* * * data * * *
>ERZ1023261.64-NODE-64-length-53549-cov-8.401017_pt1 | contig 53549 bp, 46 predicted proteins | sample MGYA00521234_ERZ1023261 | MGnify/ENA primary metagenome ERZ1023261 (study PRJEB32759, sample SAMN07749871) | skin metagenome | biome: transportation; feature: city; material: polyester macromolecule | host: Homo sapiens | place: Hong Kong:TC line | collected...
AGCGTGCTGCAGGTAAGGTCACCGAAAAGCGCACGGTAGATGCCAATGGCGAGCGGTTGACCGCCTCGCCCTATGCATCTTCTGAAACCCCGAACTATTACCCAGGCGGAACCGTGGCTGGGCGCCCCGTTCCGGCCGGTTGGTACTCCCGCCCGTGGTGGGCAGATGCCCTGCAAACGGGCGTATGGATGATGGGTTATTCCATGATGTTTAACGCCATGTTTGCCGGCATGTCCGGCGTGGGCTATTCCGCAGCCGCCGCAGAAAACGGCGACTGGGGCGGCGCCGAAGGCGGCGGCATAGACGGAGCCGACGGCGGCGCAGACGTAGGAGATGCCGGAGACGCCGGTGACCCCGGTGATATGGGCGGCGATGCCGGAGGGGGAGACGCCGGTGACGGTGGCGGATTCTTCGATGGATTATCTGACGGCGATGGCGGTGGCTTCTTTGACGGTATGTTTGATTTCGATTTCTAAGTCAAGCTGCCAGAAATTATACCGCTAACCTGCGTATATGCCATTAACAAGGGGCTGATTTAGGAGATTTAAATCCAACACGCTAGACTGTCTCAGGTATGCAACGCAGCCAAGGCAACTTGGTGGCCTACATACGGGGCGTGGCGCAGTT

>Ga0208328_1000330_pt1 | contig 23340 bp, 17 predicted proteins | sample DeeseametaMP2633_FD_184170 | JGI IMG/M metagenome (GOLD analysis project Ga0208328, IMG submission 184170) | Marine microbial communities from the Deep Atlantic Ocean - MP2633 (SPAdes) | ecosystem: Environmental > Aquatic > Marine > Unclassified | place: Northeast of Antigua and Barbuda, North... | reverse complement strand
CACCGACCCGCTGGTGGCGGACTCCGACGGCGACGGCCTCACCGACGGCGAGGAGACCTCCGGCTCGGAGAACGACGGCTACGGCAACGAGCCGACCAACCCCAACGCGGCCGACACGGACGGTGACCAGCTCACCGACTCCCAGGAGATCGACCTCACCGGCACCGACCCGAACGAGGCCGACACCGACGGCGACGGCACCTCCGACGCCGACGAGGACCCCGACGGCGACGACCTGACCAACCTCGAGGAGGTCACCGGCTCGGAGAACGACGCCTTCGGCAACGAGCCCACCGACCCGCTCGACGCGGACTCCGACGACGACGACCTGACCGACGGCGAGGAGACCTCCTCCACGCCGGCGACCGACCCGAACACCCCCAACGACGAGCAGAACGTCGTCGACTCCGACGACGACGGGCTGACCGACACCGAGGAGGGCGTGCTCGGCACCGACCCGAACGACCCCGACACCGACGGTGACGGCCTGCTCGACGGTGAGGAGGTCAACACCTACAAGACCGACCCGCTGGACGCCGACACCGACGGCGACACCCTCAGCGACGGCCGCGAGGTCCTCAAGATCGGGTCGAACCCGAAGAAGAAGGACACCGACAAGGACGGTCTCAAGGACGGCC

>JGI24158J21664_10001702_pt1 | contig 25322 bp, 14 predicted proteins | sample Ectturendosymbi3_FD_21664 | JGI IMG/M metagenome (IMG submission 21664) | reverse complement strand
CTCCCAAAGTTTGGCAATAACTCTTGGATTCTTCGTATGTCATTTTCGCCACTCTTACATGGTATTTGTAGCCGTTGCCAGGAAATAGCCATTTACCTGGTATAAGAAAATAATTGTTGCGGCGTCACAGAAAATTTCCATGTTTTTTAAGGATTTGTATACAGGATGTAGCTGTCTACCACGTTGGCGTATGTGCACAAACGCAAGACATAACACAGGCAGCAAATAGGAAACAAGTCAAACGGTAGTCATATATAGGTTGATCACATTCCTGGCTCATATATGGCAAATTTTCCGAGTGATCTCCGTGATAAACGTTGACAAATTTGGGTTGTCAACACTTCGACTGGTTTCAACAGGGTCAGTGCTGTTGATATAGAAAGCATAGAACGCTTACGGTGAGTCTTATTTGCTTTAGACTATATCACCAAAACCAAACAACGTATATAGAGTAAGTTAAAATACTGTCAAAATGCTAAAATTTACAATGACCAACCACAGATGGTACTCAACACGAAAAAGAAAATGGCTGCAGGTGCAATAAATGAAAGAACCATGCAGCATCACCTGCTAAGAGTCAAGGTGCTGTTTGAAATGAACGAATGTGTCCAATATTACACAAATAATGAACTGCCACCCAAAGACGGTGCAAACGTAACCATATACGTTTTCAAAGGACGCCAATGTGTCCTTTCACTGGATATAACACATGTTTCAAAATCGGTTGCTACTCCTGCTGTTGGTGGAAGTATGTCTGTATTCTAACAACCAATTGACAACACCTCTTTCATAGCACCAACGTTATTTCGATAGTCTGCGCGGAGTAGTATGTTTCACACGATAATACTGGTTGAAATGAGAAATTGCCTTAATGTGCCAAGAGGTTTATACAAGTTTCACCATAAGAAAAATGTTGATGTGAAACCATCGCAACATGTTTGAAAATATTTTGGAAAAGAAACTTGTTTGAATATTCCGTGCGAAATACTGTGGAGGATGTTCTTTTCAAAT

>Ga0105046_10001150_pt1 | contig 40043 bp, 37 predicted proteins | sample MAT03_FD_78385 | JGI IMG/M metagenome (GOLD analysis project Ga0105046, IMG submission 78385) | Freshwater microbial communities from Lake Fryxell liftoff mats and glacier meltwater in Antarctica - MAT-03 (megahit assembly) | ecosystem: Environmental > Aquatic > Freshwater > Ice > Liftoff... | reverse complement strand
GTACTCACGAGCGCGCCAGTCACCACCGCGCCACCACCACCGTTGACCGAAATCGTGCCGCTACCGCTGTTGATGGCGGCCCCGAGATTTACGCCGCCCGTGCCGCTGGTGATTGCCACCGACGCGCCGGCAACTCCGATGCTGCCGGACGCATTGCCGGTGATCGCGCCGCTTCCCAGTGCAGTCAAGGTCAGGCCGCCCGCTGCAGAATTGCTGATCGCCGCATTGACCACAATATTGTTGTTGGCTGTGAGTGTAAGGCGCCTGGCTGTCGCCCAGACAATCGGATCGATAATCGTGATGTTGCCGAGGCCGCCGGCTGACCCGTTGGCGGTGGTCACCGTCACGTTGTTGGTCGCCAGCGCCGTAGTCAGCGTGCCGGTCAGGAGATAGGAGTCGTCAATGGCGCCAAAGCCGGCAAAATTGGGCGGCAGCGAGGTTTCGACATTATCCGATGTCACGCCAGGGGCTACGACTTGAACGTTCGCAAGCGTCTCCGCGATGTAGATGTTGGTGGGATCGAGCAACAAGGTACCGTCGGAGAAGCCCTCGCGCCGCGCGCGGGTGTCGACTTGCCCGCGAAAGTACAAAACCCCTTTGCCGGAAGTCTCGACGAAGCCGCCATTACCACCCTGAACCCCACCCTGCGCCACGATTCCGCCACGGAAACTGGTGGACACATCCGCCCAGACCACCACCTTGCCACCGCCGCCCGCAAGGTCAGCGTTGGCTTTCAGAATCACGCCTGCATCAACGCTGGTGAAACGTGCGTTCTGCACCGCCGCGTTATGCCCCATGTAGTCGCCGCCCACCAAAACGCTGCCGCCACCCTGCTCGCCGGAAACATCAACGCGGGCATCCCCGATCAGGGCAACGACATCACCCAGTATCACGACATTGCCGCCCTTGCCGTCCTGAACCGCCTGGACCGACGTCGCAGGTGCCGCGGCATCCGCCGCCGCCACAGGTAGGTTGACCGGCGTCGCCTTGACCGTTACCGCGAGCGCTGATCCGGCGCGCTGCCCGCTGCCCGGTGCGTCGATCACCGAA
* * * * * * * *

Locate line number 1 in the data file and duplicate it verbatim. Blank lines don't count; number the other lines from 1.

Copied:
>ERZ1023261.64-NODE-64-length-53549-cov-8.401017_pt1 | contig 53549 bp, 46 predicted proteins | sample MGYA00521234_ERZ1023261 | MGnify/ENA primary metagenome ERZ1023261 (study PRJEB32759, sample SAMN07749871) | skin metagenome | biome: transportation; feature: city; material: polyester macromolecule | host: Homo sapiens | place: Hong Kong:TC line | collected...